Are you guilty of using an over-simplified password that a dedicated hacker could uncover as quickly as you can say ‘internet security’? This website lets you test your password and will tell you how long it would take a computer to break into your account.
If you find that it’s alarmingly quick, you are not alone. The tried-and-tested advice from years ago has been debunked, and even the man behind the theory has said he was wrong. William E. Burr, from the National Institute of Standards and Technology (NIST), issued advice in 2003 advising people to insert special characters instead of letters (e.g. $ instead of s, or ! instead of i), and to add a few numbers or capital letters.
While this advice may have been decent at the time, hackers now can get through these obvious techniques within moments, while more secure passwords, like l5YoEf6sK1c6 or seENvbxvYR4C, would take years and years to break into.
A risk with those random strings of letters and numbers, however, is that they are impossible to remember – and certainly using a different one for every website you log into would take some kind of genius to recall every time. The danger, therefore, is that you would memorise one or even – gasp – write it down, and use it for every website. Then, if you are hacked in one place, the hackers could easily access everything you have online, from your email to your bank account.
Password management tools are available that can securely remember your passwords for every website you log into. Services like LastPass, Roboform and KeePass will store encrypted versions of your passwords and enable you to use them to log in when you are on that site. Most of these tools will also provide suggestions for complicated passwords that would be near-on impossible to hack – and because the problem of having to remember them is no longer relevant, you can have a different string of numbers and letters for each site.
Alternatively, you could go with Burr’s advice to string together a list of unrelated words. Applepiratepencilsatsuma would be impossible to crack and, if you can create a story that makes the word order make sense, could be easy for you to memorise.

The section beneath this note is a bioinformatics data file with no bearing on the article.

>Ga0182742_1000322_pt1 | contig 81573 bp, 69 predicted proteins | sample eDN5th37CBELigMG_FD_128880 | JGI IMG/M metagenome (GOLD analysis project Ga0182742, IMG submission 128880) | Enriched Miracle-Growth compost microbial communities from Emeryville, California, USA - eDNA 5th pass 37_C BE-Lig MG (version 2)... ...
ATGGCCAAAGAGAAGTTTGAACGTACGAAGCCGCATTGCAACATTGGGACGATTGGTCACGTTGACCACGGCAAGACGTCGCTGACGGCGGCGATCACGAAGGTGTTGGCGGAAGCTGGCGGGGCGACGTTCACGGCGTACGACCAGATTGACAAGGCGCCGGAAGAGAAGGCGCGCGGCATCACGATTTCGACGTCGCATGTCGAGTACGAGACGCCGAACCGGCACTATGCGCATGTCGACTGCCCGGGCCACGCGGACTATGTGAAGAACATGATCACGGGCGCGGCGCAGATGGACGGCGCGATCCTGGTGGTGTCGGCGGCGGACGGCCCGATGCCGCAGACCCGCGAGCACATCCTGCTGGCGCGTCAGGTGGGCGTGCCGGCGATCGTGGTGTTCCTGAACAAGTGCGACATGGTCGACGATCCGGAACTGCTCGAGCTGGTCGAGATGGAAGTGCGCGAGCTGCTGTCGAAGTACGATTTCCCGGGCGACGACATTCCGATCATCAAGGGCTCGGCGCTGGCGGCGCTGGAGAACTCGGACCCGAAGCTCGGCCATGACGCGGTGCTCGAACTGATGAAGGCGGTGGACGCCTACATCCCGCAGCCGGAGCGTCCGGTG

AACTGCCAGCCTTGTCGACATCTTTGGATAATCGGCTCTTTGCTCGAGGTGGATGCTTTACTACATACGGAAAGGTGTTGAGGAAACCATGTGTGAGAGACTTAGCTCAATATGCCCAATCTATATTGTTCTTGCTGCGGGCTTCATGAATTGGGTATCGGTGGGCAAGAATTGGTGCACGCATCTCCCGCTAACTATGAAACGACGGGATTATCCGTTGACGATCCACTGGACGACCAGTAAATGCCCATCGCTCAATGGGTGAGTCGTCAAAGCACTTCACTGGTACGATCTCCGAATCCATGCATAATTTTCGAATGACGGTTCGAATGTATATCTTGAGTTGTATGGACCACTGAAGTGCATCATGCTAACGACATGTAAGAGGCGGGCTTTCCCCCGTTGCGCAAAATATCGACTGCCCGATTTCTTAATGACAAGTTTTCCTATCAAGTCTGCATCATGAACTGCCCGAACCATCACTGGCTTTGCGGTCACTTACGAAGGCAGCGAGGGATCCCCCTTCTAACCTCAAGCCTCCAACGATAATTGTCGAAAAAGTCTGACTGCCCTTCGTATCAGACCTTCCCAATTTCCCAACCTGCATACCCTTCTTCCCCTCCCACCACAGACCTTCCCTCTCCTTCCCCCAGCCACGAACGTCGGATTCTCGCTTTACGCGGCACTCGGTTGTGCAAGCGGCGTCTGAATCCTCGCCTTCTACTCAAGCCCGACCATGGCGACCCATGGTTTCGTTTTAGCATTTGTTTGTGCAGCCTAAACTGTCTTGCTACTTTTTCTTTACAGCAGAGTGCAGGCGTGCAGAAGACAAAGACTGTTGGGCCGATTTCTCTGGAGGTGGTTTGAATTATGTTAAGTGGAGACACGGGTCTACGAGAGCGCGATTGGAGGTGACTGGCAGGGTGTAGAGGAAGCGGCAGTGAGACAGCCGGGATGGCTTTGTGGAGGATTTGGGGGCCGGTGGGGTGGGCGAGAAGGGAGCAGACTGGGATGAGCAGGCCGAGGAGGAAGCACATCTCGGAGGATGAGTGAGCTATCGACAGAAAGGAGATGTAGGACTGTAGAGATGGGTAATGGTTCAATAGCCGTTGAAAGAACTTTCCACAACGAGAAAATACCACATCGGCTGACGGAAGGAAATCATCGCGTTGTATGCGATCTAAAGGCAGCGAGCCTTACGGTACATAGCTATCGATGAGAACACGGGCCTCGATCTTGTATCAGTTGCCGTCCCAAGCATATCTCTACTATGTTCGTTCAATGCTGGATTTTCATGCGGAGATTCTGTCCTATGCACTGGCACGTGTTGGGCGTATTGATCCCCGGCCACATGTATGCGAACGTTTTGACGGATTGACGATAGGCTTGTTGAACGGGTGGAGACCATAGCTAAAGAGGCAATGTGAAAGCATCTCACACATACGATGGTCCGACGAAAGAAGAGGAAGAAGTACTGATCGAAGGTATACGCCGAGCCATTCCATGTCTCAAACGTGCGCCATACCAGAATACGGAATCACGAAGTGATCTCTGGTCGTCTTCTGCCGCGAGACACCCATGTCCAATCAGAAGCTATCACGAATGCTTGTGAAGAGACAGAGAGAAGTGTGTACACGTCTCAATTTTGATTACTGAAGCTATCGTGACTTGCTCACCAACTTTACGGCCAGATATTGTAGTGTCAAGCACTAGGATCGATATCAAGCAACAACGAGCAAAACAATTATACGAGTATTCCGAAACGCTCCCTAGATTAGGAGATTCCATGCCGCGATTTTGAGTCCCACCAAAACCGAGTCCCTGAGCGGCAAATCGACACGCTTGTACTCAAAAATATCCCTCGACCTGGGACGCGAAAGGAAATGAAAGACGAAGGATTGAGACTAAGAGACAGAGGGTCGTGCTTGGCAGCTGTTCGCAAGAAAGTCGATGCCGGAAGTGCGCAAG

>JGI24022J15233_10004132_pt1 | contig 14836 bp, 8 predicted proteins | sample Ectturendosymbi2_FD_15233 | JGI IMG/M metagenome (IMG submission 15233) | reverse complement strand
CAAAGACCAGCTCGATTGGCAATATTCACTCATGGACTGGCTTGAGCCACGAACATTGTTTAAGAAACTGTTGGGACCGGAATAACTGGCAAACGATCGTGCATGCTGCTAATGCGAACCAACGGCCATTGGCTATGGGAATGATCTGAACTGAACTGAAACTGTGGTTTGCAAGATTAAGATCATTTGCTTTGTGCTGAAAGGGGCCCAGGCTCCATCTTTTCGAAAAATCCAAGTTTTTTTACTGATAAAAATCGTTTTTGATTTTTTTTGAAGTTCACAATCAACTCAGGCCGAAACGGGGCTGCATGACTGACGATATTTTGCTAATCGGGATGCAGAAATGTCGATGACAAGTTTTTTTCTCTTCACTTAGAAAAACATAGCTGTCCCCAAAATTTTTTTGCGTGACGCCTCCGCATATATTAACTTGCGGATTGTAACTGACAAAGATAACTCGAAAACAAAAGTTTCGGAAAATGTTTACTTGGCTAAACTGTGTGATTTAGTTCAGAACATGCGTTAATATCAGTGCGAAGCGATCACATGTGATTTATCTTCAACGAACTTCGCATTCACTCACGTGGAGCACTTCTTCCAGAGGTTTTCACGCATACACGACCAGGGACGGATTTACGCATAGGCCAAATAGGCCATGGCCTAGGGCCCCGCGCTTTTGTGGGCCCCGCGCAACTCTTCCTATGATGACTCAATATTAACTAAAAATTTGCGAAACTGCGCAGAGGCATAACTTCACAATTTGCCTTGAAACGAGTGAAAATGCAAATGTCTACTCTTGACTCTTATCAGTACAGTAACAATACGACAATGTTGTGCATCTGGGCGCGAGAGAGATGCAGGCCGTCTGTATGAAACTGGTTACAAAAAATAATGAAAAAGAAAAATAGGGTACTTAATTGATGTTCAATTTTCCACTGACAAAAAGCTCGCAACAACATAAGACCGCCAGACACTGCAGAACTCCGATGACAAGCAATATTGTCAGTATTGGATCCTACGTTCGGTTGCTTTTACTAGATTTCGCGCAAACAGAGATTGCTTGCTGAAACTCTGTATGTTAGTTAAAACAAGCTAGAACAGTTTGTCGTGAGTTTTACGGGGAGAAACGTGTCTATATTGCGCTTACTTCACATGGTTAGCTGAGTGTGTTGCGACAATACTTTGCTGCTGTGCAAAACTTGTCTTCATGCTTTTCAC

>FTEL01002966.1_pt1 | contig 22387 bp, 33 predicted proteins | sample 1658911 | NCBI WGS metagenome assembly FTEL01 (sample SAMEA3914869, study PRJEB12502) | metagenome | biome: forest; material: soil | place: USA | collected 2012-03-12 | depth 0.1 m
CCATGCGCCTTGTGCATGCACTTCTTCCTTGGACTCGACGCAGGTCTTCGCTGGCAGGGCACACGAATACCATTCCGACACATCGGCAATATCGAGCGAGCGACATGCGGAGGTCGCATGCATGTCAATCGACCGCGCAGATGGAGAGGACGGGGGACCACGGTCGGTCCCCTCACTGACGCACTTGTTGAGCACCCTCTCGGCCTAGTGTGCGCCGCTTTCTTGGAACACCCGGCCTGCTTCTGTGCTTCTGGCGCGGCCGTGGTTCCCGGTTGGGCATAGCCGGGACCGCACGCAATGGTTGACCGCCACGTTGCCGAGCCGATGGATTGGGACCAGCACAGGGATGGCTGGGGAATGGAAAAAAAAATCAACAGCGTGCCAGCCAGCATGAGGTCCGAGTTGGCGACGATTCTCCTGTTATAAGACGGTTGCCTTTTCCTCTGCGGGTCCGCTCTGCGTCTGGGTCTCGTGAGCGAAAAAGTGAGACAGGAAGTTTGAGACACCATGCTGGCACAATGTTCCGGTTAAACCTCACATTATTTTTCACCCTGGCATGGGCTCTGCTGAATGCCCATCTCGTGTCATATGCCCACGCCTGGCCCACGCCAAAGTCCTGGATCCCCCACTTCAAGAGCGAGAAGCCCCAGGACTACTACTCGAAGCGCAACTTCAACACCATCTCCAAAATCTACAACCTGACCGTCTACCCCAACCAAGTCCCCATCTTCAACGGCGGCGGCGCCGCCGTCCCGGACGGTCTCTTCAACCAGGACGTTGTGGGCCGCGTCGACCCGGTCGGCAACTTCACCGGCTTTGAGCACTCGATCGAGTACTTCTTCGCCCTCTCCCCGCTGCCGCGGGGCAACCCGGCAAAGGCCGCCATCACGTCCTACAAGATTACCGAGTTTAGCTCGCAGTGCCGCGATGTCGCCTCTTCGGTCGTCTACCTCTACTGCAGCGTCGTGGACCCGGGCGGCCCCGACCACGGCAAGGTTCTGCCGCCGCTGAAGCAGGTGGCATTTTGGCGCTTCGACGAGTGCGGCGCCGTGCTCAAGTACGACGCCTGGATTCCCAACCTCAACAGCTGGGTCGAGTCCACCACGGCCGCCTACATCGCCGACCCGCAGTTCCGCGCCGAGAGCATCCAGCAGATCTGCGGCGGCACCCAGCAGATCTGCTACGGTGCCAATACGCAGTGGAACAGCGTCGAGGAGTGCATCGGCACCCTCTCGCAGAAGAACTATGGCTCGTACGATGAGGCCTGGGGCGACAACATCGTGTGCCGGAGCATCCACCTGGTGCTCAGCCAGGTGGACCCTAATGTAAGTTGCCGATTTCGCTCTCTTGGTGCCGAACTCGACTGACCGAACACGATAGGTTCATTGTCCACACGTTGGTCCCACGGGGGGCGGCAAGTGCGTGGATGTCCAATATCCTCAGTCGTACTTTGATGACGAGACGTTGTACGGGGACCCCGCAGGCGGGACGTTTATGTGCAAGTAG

With the GDPR coming in soon, businesses need to take cyber security incredibly seriously. If you store your customers’ contact details in a database secured only by the word ‘p@55w0rd’, you – and they – could face serious problems. You would be in legal trouble and their details could have been hacked, sold and exploited.
We strongly recommend enterprise-level password management tools that have two-factor authentication for the master password, at least. This ensures the ultimate in safety and security. We are happy to recommend specific services to suit your needs, and undertaking the CyberEssentials scheme could also provide you with additional information and strategies to improve your overall cyber security situation.
Using password management software means that you never need to use the same password for two or more websites; the service is remembering each string of characters for each site, so you can easily insert complex passwords for every service you use and your software will take control of recalling them. This improves usability without compromising on safety.
Finally, let your password management software audit the passwords you use so that you can identify and replace any that are easy for hacking software to guess. This is especially important for sites that are less secure, as these can give away the passwords you use for your more critical and secure websites, too.